Donald Trump, the man, on the other hand, is uniquely awful. His sickening behavior is corrosive to the enterprise of a shared governance based on common values and the consent of the governed.

More at the original

Friday, December 8, 2017

fuck the poor

It does seem to be the attitude of most of the wealthy and powerful in this country. 

Wednesday, December 6, 2017


I think all we will be needing down here is an electric (or solar-powered) golf cart. And perhaps a boat.

Most electric cars look essentially the same as gas-powered cars have for decades, with a battery swapped in place of an internal combustion engine. But a Swedish electric car startup argues that in the context of modern city life, the entire idea of a car needs more of a reinvention.
Uniti, which launched a prototype of its tiny electric car today, started by rethinking size: If most people living in cities commute to work alone, over short distances, it doesn’t make sense to make an oversized, overpowered vehicle.
“The shift to electric cars is a positive one,” Lewis Horne, Uniti CEO and founder, tells Fast Company. “But it’s clear that we still make them in the same way that traditional combustion engine vehicles are made. With large heavy bodies, in which the battery is not really moving the passengers around, but is moving itself and the vehicle’s heavy frame with it.”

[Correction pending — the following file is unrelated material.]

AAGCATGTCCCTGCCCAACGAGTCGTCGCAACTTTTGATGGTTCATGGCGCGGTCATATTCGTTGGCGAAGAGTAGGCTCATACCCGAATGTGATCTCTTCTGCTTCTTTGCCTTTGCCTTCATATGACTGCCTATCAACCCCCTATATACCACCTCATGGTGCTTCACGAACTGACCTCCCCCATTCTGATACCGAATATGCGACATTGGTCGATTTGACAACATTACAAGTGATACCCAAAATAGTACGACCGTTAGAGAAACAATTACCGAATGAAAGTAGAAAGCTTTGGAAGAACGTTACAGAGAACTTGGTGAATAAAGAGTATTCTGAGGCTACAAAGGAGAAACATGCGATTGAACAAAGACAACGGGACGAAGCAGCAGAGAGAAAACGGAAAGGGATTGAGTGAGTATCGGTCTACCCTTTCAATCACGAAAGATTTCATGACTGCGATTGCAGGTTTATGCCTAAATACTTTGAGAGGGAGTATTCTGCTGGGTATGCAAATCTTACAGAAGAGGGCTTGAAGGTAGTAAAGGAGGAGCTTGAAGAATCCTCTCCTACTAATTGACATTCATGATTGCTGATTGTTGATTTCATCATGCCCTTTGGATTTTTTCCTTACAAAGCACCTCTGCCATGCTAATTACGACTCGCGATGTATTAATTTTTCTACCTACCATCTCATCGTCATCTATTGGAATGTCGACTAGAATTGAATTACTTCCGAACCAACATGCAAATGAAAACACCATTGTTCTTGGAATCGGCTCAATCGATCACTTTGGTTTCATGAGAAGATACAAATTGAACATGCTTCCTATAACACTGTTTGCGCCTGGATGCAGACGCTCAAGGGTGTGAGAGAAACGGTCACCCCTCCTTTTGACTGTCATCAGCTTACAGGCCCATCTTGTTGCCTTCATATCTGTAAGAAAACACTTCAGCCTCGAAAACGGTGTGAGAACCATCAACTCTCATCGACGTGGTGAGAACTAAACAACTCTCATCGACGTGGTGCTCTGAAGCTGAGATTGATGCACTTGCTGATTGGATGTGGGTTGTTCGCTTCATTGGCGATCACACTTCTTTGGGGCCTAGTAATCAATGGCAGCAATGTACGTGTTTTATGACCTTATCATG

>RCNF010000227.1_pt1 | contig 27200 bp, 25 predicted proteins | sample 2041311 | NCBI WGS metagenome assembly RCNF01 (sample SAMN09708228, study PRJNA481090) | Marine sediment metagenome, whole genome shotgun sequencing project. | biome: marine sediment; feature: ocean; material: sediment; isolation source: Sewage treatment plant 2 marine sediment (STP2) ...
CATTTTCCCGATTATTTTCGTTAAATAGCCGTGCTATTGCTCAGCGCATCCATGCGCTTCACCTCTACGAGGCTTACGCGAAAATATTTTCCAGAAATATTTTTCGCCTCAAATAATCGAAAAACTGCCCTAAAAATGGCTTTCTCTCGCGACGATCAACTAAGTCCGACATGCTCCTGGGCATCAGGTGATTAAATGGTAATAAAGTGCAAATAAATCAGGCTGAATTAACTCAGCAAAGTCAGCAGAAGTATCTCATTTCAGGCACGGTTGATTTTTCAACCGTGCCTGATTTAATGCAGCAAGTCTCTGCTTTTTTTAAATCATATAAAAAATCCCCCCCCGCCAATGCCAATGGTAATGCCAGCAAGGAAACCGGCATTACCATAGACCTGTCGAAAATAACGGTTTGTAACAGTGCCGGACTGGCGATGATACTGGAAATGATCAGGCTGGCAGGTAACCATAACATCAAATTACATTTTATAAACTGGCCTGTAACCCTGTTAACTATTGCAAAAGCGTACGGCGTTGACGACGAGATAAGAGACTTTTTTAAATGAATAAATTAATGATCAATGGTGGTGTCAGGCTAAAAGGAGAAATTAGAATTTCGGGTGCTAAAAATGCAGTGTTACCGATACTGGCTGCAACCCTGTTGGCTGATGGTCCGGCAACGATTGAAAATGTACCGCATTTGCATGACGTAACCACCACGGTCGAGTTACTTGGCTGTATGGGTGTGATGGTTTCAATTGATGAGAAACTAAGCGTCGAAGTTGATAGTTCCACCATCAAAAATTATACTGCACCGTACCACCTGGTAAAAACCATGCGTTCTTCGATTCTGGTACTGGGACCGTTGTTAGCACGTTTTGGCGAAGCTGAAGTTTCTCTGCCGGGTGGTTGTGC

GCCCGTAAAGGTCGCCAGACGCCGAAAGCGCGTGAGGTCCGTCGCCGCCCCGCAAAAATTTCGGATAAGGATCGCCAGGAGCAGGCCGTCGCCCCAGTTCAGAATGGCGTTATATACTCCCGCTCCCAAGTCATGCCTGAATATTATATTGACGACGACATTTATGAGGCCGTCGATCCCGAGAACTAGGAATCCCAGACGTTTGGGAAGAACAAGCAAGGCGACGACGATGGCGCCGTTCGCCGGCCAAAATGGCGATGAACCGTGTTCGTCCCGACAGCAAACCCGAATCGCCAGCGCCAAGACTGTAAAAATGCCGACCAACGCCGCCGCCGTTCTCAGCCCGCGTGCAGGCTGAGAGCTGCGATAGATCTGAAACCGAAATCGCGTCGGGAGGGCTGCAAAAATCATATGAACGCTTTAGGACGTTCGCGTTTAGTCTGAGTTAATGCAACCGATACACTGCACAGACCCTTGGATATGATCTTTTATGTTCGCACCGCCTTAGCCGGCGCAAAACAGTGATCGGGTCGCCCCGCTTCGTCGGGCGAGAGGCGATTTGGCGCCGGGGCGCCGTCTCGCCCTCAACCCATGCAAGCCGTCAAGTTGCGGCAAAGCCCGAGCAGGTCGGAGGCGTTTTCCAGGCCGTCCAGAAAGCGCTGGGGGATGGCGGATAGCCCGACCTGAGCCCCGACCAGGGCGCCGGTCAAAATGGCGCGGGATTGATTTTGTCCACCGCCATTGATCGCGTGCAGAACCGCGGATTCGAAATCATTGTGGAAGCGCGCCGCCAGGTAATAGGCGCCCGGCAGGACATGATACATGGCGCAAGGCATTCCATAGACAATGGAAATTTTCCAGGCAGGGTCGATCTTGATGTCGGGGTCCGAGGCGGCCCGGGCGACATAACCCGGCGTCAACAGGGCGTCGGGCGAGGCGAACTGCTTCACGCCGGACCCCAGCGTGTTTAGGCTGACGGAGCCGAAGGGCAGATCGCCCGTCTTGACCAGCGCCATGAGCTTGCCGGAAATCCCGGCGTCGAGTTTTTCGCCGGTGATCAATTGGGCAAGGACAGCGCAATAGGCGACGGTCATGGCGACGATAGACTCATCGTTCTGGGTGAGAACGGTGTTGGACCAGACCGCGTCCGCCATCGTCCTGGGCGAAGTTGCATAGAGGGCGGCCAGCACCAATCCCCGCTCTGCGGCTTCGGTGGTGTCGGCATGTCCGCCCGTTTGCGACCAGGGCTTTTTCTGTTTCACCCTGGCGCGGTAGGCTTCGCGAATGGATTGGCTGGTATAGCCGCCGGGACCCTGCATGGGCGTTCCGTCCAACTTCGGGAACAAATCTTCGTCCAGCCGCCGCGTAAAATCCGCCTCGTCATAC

Though the new car comes in models with four and five seats, it also offers a model with only two seats, which will retail at prices starting around $17,000. (Smart Car also makes a small electric model, though it’s slightly more expensive) The frame, made from carbon fiber, is much lighter than a traditional metal frame. The battery is small, at 22 kilowatt-hours versus 100 kWh in some Tesla models, but can last around 186 miles, much farther than a typical round-trip commute. An additional battery, which can be plugged into a regular outlet at home or a cafe, can be added to the car on rarer occasions when it’s needed.

Shrinking the battery helps reduce the environmental impact of manufacturing an electric car. Using carbon fiber makes the car easier to manufacture, and streamlining that process also improves sustainability. While carbon fiber itself isn’t particularly sustainable, it can be recycled, and the company says bio-based carbon fiber may be an option in the future. Inside the car, the company already uses bio-based composite materials. Uniti estimates that the car will emit 75% less carbon across its lifecycle compared to other electric cars.